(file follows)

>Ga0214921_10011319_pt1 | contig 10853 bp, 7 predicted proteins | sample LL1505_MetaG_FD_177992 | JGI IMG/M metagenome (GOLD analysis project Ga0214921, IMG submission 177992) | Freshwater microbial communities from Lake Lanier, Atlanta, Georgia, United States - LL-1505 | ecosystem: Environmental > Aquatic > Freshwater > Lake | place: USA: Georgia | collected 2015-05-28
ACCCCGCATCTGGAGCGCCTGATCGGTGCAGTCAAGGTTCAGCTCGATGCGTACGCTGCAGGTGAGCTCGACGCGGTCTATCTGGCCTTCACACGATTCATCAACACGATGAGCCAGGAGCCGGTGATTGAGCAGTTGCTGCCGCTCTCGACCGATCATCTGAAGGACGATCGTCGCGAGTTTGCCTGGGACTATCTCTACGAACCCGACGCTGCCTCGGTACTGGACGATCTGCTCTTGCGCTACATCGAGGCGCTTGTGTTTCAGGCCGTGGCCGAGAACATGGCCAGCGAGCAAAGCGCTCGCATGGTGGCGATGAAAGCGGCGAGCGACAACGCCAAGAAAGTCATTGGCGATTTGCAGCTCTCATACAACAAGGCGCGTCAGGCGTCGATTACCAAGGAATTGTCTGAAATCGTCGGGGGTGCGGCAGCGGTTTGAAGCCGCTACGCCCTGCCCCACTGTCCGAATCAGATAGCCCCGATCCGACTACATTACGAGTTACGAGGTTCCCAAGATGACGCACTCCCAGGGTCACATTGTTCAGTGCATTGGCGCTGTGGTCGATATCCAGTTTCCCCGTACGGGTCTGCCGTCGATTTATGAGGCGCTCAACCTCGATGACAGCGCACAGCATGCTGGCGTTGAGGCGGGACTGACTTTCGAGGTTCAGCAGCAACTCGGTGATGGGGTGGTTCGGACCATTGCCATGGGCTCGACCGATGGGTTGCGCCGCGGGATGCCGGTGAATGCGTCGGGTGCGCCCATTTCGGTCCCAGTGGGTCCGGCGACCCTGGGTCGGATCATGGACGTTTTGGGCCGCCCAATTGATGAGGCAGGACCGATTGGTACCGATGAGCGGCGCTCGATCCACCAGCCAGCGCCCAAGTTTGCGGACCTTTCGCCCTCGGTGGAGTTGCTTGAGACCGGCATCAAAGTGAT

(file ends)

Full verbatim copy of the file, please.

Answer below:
>Ga0214921_10011319_pt1 | contig 10853 bp, 7 predicted proteins | sample LL1505_MetaG_FD_177992 | JGI IMG/M metagenome (GOLD analysis project Ga0214921, IMG submission 177992) | Freshwater microbial communities from Lake Lanier, Atlanta, Georgia, United States - LL-1505 | ecosystem: Environmental > Aquatic > Freshwater > Lake | place: USA: Georgia | collected 2015-05-28
ACCCCGCATCTGGAGCGCCTGATCGGTGCAGTCAAGGTTCAGCTCGATGCGTACGCTGCAGGTGAGCTCGACGCGGTCTATCTGGCCTTCACACGATTCATCAACACGATGAGCCAGGAGCCGGTGATTGAGCAGTTGCTGCCGCTCTCGACCGATCATCTGAAGGACGATCGTCGCGAGTTTGCCTGGGACTATCTCTACGAACCCGACGCTGCCTCGGTACTGGACGATCTGCTCTTGCGCTACATCGAGGCGCTTGTGTTTCAGGCCGTGGCCGAGAACATGGCCAGCGAGCAAAGCGCTCGCATGGTGGCGATGAAAGCGGCGAGCGACAACGCCAAGAAAGTCATTGGCGATTTGCAGCTCTCATACAACAAGGCGCGTCAGGCGTCGATTACCAAGGAATTGTCTGAAATCGTCGGGGGTGCGGCAGCGGTTTGAAGCCGCTACGCCCTGCCCCACTGTCCGAATCAGATAGCCCCGATCCGACTACATTACGAGTTACGAGGTTCCCAAGATGACGCACTCCCAGGGTCACATTGTTCAGTGCATTGGCGCTGTGGTCGATATCCAGTTTCCCCGTACGGGTCTGCCGTCGATTTATGAGGCGCTCAACCTCGATGACAGCGCACAGCATGCTGGCGTTGAGGCGGGACTGACTTTCGAGGTTCAGCAGCAACTCGGTGATGGGGTGGTTCGGACCATTGCCATGGGCTCGACCGATGGGTTGCGCCGCGGGATGCCGGTGAATGCGTCGGGTGCGCCCATTTCGGTCCCAGTGGGTCCGGCGACCCTGGGTCGGATCATGGACGTTTTGGGCCGCCCAATTGATGAGGCAGGACCGATTGGTACCGATGAGCGGCGCTCGATCCACCAGCCAGCGCCCAAGTTTGCGGACCTTTCGCCCTCGGTGGAGTTGCTTGAGACCGGCATCAAAGTGAT